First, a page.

Typically when wealthy socialites assume a semi-circular formation and air their disagreements on national television, it’s for a “Real Housewives” reunion. Indeed, the only real difference between a housewives reunion and Tuesday’s White House meeting on border security is that everyone in the Oval Office was actually married.
Keeping with that theme, the summit basically functioned as a post-midterm season reunion special, as President Trump, Vice President Pence, House Minority Leader Nancy Pelosi, and Senate Minority Leader Chuck Schumer bickered over what happened and debated how best to move forward. Trump channeled the confident sass of Nene Leakes, dishing out one-liners and biting retorts. Like Bethenny Frankel, he showed up with receipts in the form of print-outs on border security statistics. It’s an effective tactic, whether on Bravo or C-SPAN.
This is a Housewives reunion. pic.twitter.com/K6gnZnRmvU
— Michael Arceneaux (@youngsinick) December 11, 2018
Pelosi gave off Carole Radziwill vibes: so over the Trump show but also still so deeply irritated by it. Schumer is tougher to categorize, but his calculated entrees into the debate recalled Lisa Vanderpump’s coy strategizing. Like eternal moderator Andy Cohen during an impossible-to-moderate blow-up, Pence melted into the background, head swiveling with the rhythm of a spectator at the U.S. Open. There was wild hand gesturing, questions from the audience, and competitive crosstalk. The wardrobes probably could have been better.
When Pelosi lamented the conversation’s turn, hoping to settle the more sensitive conflicts off-camera, Trump kicked back, “It’s not bad, Nancy. It’s called transparency.” Don’t be surprised if that line surfaces verbatim on Bravo someday. It should be a memorable dig. Aside from capturing the president’s ability to improvise punchy soundbites, it also captures a key feature of Trumpism.
Pelosi and Schumer kept urging Trump to save the meat of the debate for a private conversation. Trump, recognizing the political benefits of going toe-to-toe over border issues with Democratic leadership on television, kept pushing. What he brings to our politics may not be authentic transparency. There’s always more said behind closed doors. But Trump’s instinct to fight staid political conventions is an important part his appeal.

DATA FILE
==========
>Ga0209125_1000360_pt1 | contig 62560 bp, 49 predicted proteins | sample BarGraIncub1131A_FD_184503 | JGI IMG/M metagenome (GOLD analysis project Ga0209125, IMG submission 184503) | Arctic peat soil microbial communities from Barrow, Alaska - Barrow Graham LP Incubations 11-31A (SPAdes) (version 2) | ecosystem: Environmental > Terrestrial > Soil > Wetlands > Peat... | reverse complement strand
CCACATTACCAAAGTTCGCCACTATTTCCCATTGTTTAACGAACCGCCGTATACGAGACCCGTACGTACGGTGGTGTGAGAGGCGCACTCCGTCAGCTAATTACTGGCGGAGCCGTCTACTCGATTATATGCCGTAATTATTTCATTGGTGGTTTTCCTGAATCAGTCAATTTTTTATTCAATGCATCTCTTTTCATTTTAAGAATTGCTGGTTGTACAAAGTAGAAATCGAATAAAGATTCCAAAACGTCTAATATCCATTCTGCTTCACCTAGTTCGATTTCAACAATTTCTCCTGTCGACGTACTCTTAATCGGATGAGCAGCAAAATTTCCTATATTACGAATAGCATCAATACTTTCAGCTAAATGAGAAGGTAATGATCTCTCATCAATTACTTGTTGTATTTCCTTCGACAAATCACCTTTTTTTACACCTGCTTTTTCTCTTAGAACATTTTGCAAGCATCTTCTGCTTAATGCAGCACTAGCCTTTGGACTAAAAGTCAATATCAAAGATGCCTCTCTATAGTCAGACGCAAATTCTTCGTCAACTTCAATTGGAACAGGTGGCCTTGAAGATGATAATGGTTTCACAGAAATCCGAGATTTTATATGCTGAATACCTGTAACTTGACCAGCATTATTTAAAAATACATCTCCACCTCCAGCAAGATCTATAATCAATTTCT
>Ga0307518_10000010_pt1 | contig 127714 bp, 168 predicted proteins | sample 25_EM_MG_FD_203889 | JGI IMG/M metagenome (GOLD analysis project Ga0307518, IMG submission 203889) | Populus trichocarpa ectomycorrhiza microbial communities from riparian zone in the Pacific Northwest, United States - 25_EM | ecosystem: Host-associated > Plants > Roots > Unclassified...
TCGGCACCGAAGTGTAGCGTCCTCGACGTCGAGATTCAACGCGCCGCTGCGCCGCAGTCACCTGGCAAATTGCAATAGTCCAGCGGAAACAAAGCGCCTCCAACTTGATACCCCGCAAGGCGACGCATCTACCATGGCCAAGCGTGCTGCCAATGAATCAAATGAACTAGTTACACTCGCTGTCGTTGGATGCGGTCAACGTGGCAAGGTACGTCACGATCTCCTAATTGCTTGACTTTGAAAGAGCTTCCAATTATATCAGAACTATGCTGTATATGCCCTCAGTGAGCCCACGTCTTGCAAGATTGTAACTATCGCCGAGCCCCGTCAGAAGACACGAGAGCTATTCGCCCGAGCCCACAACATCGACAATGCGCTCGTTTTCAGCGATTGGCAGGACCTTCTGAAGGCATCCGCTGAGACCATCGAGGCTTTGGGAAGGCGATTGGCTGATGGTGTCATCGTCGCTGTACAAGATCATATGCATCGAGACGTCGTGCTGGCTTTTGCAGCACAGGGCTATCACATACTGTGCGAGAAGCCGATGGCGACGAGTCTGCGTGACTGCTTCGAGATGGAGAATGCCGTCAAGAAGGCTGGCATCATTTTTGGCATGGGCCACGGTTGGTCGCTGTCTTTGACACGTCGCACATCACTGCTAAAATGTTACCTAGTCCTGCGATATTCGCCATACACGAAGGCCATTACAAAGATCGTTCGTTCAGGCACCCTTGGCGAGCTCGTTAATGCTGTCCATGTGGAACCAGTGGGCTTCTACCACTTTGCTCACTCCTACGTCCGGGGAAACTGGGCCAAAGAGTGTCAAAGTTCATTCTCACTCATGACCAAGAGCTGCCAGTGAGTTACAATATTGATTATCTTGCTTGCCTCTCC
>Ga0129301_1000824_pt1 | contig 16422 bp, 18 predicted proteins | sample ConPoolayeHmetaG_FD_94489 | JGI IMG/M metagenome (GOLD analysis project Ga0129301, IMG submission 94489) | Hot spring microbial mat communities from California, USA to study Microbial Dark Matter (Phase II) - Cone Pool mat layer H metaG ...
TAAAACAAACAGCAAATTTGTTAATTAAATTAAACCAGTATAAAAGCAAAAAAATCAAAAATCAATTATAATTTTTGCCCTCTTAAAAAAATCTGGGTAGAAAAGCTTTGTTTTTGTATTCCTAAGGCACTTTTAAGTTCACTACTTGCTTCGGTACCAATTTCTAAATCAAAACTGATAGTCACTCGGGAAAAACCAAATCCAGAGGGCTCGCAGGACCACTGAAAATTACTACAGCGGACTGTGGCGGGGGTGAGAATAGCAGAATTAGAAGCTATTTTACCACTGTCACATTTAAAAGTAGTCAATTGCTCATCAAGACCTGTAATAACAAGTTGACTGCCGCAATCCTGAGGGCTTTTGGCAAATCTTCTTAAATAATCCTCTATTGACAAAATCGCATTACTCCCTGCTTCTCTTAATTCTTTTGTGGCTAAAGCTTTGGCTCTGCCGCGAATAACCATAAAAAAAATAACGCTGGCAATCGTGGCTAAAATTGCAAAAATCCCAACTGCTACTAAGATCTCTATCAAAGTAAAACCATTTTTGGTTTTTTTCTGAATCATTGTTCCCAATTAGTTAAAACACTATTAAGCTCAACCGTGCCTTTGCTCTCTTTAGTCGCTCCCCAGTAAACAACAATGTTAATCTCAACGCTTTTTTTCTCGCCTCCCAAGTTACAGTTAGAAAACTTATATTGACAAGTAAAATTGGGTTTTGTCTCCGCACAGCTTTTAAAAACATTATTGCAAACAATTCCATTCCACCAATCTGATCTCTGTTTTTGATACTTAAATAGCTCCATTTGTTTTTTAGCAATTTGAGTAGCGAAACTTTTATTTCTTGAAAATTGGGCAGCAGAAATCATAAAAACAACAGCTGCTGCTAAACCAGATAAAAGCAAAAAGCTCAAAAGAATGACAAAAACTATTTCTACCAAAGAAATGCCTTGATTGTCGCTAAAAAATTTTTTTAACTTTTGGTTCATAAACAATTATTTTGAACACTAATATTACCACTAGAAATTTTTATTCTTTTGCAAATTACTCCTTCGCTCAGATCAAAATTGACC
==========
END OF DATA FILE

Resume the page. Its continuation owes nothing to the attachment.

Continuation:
There’s nothing people hate more than “politics as usual,” which is not at all to say voters universally love Trump’s unusual politics. But juxtaposed with the alternative, sometimes it’s easy to see how his exasperation with talking points and tradition has appeal outside the Beltway.
Real housewives literally study before reunion specials. They know what was said, who said it, how they said it, where they said it. Most everyone has carefully anticipated their nemeses’ lines of attack long before a single eyelash is applied. But when the show inevitably devolves into chaos, nobody sticks to her script—and not for lack of trying.
The glimmer of raw conflict that bubbled in the Oval Office on Tuesday was more cathartic than corrosive, an opportunity for the public to see how the border is being negotiated without having to sift through insufferable spin spun by professional spinners. To be perfectly clear, our politics should not resemble a “Real Housewives” reunion. For that, there’s not enough body shimmer in Washington. But there is something to be said about seeing more of the process than less of it, and knowing more about our politicians than less of them.